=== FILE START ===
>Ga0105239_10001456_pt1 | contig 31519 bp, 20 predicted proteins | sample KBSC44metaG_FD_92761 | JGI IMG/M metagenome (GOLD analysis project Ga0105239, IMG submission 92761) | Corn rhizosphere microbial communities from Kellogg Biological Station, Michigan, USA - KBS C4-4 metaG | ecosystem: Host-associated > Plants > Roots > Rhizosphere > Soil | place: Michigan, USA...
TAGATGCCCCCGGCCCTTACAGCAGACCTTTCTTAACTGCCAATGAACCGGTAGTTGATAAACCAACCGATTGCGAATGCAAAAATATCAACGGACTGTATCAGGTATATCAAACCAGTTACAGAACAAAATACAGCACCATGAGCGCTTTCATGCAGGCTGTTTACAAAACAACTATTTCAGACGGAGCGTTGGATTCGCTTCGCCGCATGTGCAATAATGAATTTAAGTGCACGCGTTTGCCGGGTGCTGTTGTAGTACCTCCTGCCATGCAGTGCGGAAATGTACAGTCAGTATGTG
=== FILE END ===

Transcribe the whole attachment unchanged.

>Ga0105239_10001456_pt1 | contig 31519 bp, 20 predicted proteins | sample KBSC44metaG_FD_92761 | JGI IMG/M metagenome (GOLD analysis project Ga0105239, IMG submission 92761) | Corn rhizosphere microbial communities from Kellogg Biological Station, Michigan, USA - KBS C4-4 metaG | ecosystem: Host-associated > Plants > Roots > Rhizosphere > Soil | place: Michigan, USA...
TAGATGCCCCCGGCCCTTACAGCAGACCTTTCTTAACTGCCAATGAACCGGTAGTTGATAAACCAACCGATTGCGAATGCAAAAATATCAACGGACTGTATCAGGTATATCAAACCAGTTACAGAACAAAATACAGCACCATGAGCGCTTTCATGCAGGCTGTTTACAAAACAACTATTTCAGACGGAGCGTTGGATTCGCTTCGCCGCATGTGCAATAATGAATTTAAGTGCACGCGTTTGCCGGGTGCTGTTGTAGTACCTCCTGCCATGCAGTGCGGAAATGTACAGTCAGTATGTG